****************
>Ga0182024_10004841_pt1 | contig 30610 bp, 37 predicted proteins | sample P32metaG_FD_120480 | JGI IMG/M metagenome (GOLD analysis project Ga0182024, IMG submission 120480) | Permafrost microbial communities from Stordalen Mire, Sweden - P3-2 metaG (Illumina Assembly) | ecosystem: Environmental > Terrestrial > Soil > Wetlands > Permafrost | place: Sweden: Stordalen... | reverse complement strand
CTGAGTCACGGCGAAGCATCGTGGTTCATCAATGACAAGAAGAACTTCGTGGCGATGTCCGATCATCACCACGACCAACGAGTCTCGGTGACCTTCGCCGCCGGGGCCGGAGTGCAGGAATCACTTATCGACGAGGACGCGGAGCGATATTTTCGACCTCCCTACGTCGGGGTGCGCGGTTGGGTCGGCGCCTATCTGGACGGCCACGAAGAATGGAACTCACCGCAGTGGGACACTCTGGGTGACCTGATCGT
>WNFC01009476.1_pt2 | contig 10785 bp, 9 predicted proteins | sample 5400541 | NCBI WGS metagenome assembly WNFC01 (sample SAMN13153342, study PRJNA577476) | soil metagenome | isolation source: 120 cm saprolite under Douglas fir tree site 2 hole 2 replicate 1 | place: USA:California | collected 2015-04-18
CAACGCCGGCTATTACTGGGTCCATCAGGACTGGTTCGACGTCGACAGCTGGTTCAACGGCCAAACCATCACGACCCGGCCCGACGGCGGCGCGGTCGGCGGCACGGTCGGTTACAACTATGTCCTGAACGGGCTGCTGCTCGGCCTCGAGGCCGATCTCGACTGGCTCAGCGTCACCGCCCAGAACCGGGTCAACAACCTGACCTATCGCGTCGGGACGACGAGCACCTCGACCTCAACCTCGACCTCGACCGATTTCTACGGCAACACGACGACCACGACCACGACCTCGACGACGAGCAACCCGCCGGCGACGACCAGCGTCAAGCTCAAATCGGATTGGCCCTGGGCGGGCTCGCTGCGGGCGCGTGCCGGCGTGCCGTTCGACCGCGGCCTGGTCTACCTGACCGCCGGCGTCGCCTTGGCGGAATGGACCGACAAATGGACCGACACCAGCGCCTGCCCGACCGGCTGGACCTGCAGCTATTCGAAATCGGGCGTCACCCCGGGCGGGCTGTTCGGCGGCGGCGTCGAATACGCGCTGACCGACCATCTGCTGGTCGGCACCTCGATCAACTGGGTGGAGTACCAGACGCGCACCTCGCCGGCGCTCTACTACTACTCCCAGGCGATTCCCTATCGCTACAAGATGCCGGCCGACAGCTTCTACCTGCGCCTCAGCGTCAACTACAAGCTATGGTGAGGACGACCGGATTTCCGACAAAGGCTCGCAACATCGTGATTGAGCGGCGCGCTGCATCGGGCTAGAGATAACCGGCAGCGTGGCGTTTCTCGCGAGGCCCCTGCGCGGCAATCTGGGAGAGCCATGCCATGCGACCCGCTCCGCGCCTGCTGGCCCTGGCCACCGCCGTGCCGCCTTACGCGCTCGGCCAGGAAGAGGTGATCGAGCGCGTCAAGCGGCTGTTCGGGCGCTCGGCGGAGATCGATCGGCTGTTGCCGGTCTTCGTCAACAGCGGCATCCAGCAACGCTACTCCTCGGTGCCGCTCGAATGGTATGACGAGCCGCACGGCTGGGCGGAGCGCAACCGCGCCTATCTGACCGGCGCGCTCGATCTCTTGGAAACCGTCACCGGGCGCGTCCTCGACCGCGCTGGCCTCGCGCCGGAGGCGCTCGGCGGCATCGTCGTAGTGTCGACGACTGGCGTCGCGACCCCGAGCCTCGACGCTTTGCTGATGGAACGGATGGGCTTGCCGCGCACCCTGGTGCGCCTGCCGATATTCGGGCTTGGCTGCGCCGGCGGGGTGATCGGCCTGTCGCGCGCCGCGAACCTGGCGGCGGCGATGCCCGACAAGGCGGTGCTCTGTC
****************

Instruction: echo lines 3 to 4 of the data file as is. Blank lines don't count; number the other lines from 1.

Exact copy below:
>WNFC01009476.1_pt2 | contig 10785 bp, 9 predicted proteins | sample 5400541 | NCBI WGS metagenome assembly WNFC01 (sample SAMN13153342, study PRJNA577476) | soil metagenome | isolation source: 120 cm saprolite under Douglas fir tree site 2 hole 2 replicate 1 | place: USA:California | collected 2015-04-18
CAACGCCGGCTATTACTGGGTCCATCAGGACTGGTTCGACGTCGACAGCTGGTTCAACGGCCAAACCATCACGACCCGGCCCGACGGCGGCGCGGTCGGCGGCACGGTCGGTTACAACTATGTCCTGAACGGGCTGCTGCTCGGCCTCGAGGCCGATCTCGACTGGCTCAGCGTCACCGCCCAGAACCGGGTCAACAACCTGACCTATCGCGTCGGGACGACGAGCACCTCGACCTCAACCTCGACCTCGACCGATTTCTACGGCAACACGACGACCACGACCACGACCTCGACGACGAGCAACCCGCCGGCGACGACCAGCGTCAAGCTCAAATCGGATTGGCCCTGGGCGGGCTCGCTGCGGGCGCGTGCCGGCGTGCCGTTCGACCGCGGCCTGGTCTACCTGACCGCCGGCGTCGCCTTGGCGGAATGGACCGACAAATGGACCGACACCAGCGCCTGCCCGACCGGCTGGACCTGCAGCTATTCGAAATCGGGCGTCACCCCGGGCGGGCTGTTCGGCGGCGGCGTCGAATACGCGCTGACCGACCATCTGCTGGTCGGCACCTCGATCAACTGGGTGGAGTACCAGACGCGCACCTCGCCGGCGCTCTACTACTACTCCCAGGCGATTCCCTATCGCTACAAGATGCCGGCCGACAGCTTCTACCTGCGCCTCAGCGTCAACTACAAGCTATGGTGAGGACGACCGGATTTCCGACAAAGGCTCGCAACATCGTGATTGAGCGGCGCGCTGCATCGGGCTAGAGATAACCGGCAGCGTGGCGTTTCTCGCGAGGCCCCTGCGCGGCAATCTGGGAGAGCCATGCCATGCGACCCGCTCCGCGCCTGCTGGCCCTGGCCACCGCCGTGCCGCCTTACGCGCTCGGCCAGGAAGAGGTGATCGAGCGCGTCAAGCGGCTGTTCGGGCGCTCGGCGGAGATCGATCGGCTGTTGCCGGTCTTCGTCAACAGCGGCATCCAGCAACGCTACTCCTCGGTGCCGCTCGAATGGTATGACGAGCCGCACGGCTGGGCGGAGCGCAACCGCGCCTATCTGACCGGCGCGCTCGATCTCTTGGAAACCGTCACCGGGCGCGTCCTCGACCGCGCTGGCCTCGCGCCGGAGGCGCTCGGCGGCATCGTCGTAGTGTCGACGACTGGCGTCGCGACCCCGAGCCTCGACGCTTTGCTGATGGAACGGATGGGCTTGCCGCGCACCCTGGTGCGCCTGCCGATATTCGGGCTTGGCTGCGCCGGCGGGGTGATCGGCCTGTCGCGCGCCGCGAACCTGGCGGCGGCGATGCCCGACAAGGCGGTGCTCTGTC